Finding Truth in Fiction

I was thinking about what to write about and I decided to devote this post to my interest obsession with the Lizzie Bennet Diaries, a vlog-style adaptation of Jane Austen’s Pride and Prejudice.  Since that’s pretty much what I’m thinking about most of the time anyway.

The interesting thing about the Lizzie Bennet Diaries (LBD) is that it is taking a story that I’ve known and loved for a long time and reinterpreting it in a lot of ways.  There’s the obvious ways, like the fact that it’s on the internet and the characters are all modern people using iPhones and cameras and tweeting about stuff and it is a very interactive way to tell a story.  But down on another level, it allows us all to engage in interaction and interpretation, re-imagination and re-understanding of a 200 year old story.

I’ve been not only watching the videos but also reading a lot of commentary on LBD, comparing LBD to Pride and Prejudice, spin-offs, and even fanfiction (something I never thought I’d be into before, but as it turns out it’s really interesting—not that it’s all well-written—because it allows people to take beloved characters and imagine their own stories for them, which is something I often do anyway). Generally I’ve been garnering others’ thoughts on it and it has made me see the characters as well as my own understanding of people and life and love in a different way.  Also it has shown me that when I get pulled into something like this I get pulled in pretty completely.

For instance, LBD fleshes out certain characters, like Lydia (Elizabeth/Lizzie’s youngest sister), Charlotte (Lizzie’s best friend), and Caroline (Bingley/Bing Lee’s sister) and gives them a lot of complexity.  They have their own motivations, their own insecurities, their own stories and their own agency.  This is complicated, though, by the very format of the storytelling: it is Lizzie’s vlog, and so as many characters point out, she is prone to tell only her side of the story and show her interpretations of events.  Of course, this is a key plot point in the original book, that both Elizabeth and Mr. Darcy are kind of limited by their own ways of doing things and through each other learn a lot about judgment.  This story and all the fans’ reactions to it have made me understand the ideas of agency, of our own limited viewpoints, the power of labels and listening, growing and changing and becoming stronger, even listening to younger siblings, and of self-reflection, because the video format on the internet means that the characters can theoretically go back and watch their former selves.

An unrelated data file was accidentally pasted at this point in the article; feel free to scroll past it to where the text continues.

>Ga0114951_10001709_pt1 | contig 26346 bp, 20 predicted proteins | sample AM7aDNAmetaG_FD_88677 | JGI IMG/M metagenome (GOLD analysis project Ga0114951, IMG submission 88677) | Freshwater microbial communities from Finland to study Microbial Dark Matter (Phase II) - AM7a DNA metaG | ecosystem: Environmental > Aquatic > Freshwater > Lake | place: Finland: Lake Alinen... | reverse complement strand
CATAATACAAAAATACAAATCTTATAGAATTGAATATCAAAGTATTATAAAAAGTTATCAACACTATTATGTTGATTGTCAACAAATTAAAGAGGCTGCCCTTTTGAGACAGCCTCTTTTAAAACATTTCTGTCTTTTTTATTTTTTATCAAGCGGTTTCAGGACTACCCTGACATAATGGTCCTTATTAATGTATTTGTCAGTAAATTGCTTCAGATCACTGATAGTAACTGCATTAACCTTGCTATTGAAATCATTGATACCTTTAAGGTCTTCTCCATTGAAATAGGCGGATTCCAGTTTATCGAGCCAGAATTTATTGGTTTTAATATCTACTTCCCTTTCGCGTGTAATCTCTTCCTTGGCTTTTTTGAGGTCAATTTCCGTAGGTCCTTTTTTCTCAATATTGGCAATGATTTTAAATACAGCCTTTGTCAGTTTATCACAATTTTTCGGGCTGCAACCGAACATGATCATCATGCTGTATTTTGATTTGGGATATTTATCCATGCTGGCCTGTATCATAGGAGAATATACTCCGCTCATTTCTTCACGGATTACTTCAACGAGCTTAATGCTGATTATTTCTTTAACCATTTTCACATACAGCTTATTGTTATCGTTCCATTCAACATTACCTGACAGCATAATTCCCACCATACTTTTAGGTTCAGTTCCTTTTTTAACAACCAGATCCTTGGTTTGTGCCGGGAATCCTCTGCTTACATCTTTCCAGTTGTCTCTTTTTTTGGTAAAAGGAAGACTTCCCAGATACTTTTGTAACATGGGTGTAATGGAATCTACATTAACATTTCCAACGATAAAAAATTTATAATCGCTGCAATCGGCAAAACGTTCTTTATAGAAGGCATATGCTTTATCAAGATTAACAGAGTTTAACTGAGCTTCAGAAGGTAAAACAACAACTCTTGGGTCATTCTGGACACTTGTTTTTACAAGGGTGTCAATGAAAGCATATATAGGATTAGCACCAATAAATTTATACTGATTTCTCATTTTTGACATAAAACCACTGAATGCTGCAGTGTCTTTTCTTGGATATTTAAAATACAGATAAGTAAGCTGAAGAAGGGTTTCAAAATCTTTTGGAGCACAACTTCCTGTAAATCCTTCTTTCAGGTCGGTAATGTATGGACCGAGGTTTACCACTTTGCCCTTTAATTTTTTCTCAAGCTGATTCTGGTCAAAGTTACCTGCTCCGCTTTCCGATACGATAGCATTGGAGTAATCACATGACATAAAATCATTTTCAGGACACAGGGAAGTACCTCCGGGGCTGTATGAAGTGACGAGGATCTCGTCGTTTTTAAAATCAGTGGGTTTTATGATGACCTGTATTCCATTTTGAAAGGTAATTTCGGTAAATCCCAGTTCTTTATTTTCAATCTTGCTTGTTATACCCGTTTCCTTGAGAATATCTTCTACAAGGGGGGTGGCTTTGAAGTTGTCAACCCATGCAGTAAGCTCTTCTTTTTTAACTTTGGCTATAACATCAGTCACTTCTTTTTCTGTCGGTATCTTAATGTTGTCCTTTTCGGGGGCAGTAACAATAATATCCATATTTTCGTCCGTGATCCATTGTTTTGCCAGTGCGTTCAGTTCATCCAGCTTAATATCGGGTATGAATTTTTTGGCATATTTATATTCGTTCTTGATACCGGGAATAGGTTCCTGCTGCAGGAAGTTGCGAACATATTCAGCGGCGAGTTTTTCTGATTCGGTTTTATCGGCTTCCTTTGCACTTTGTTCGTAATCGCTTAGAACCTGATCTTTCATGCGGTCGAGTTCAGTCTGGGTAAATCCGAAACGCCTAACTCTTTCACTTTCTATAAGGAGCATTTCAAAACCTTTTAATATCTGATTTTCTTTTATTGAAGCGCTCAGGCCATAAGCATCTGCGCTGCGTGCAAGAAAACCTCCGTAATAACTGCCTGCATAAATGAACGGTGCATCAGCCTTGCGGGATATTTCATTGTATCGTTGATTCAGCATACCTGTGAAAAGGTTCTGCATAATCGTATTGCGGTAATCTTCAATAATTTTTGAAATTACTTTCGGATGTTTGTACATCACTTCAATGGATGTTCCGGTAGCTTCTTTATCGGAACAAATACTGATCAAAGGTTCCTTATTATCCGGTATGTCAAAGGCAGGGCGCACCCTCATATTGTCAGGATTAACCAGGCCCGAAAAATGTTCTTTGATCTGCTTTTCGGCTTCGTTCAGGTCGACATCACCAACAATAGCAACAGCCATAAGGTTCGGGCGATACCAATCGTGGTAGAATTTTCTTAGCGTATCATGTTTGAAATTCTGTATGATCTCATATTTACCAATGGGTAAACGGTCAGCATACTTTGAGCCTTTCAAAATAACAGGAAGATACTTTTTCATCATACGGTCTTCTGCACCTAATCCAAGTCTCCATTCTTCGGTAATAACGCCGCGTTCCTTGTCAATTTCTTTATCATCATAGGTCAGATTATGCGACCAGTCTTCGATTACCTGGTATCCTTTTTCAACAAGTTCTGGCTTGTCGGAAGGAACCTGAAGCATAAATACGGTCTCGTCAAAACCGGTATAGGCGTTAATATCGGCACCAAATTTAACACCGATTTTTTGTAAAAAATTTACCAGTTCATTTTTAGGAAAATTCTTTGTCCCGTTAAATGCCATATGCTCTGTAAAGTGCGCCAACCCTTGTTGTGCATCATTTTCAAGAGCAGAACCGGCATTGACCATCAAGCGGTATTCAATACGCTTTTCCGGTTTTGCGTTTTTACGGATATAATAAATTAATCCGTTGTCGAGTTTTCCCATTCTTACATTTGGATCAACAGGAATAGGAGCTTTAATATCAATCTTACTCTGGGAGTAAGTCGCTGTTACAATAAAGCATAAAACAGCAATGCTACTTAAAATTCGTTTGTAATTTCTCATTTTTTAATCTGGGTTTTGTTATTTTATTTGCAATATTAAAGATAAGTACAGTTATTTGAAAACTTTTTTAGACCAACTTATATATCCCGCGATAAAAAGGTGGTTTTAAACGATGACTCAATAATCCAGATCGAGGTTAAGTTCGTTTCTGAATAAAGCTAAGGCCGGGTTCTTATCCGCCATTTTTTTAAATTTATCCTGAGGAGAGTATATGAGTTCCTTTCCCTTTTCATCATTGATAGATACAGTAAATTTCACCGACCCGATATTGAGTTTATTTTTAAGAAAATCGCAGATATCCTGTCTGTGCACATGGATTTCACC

In sum, it’s complicated.  And it’s really cool.  What I really like, though, is how it’s making me rethink things—everything from how I read and understood Pride and Prejudice to all the messages that people can get from a book to how I value and treat my own sisters.  I think there are a lot of truths in fiction and the format of following someone else’s choices and story highlights the ways that we can be and live and make our own choices.  These are things that I could have kind of known, but in reflecting on a retelling of a story they become much more clear and conscious than ever before.

So thank you Jane Austen and LBD for inspiring this bit of introspection—as well as an excellent reason to read more fiction.

In case you want to jump on the bandwagon: